Buying a Practice

We Close Over 95% Of Our Escrows

Historically, most sellers would carry back a note on the practice and/or real estate, and would generally require a 20% cash down payment. However, some sellers, because of capital gains taxes, plans to complete a 1031 real estate exchange, equity positions, closing costs and other liabilities, would require more cash down. Currently, unless the seller is completing an internal sale to an associate, the majority of the time sellers want to be cashed out entirely. In these circumstances we would look to commercial financing of the assets of the practice to assist the buyer in acquiring an entire financial package including essentially all of the purchase price plus additional working capital. The good news is that with our aggressive commercial lenders, most practices can be purchased with a minimal or no down payment, provided the doctor has good credit.

Lenders do require a minimum of ten to twenty percent down payment for the purchase of real estate. However, one protocol we frequently utilize is to obtain a conventional loan for the purchase of the real estate, which finances the real estate with minimal buyer funds, if the seller is willing to carry a second deed of trust. The actual down payment required for the total project is determined by which programs we use, your ability to qualify for certain programs, and the seller’s willingness to carry a second deed of trust. A major factor important to lenders is your personal monthly overhead.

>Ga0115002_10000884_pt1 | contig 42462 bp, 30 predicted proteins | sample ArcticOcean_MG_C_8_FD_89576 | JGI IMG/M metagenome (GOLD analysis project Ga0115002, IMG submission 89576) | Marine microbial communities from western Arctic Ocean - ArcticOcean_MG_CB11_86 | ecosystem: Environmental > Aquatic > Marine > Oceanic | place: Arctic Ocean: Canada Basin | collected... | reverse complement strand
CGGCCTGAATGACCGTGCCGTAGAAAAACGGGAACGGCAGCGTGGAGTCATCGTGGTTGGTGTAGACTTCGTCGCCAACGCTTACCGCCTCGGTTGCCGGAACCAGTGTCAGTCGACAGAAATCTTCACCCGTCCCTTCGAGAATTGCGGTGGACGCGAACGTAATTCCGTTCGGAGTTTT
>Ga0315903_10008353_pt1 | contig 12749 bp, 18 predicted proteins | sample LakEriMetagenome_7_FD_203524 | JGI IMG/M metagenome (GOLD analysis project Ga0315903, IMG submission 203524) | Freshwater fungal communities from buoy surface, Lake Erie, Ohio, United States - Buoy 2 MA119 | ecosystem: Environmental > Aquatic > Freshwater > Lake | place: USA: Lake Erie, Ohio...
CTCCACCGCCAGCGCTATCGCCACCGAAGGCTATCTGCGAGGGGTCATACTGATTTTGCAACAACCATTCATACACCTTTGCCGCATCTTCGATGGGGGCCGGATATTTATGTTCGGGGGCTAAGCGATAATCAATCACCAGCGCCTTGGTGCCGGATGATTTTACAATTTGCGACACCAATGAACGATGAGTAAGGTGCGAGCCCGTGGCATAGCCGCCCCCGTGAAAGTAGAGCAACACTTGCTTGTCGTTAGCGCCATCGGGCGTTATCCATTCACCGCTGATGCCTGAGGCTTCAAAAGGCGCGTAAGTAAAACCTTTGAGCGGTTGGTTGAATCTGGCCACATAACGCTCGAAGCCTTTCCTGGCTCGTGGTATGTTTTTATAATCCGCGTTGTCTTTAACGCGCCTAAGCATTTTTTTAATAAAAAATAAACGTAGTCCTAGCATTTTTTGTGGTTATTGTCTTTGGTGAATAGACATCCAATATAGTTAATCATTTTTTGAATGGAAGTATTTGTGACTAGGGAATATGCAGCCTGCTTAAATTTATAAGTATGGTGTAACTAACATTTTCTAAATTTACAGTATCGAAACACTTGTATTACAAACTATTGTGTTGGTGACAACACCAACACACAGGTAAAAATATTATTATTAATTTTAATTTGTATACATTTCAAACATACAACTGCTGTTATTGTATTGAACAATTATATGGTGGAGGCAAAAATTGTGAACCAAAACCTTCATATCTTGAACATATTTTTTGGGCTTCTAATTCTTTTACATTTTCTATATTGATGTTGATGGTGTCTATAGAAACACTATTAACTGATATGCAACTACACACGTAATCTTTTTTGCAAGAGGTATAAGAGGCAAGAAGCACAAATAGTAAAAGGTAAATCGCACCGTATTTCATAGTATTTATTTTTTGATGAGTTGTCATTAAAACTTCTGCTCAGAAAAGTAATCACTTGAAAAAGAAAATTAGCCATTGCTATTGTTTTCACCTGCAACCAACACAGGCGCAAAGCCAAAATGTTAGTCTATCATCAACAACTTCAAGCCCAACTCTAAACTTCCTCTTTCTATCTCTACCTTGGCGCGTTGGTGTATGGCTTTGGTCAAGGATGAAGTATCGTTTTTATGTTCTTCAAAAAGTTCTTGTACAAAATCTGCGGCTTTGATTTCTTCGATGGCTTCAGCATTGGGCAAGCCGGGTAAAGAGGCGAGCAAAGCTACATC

When considering the purchase of a veterinary practice, one of the most important items to consider is the cash flow. In profitable practices, we expect the practice to have enough cash flow to cover a reasonable salary for the new owner and the new debt service created through the transaction. There are four major parameters in each transaction. They are the price, the down payment, the terms of the new practice note, and the monthly lease or mortgage for the building and the land.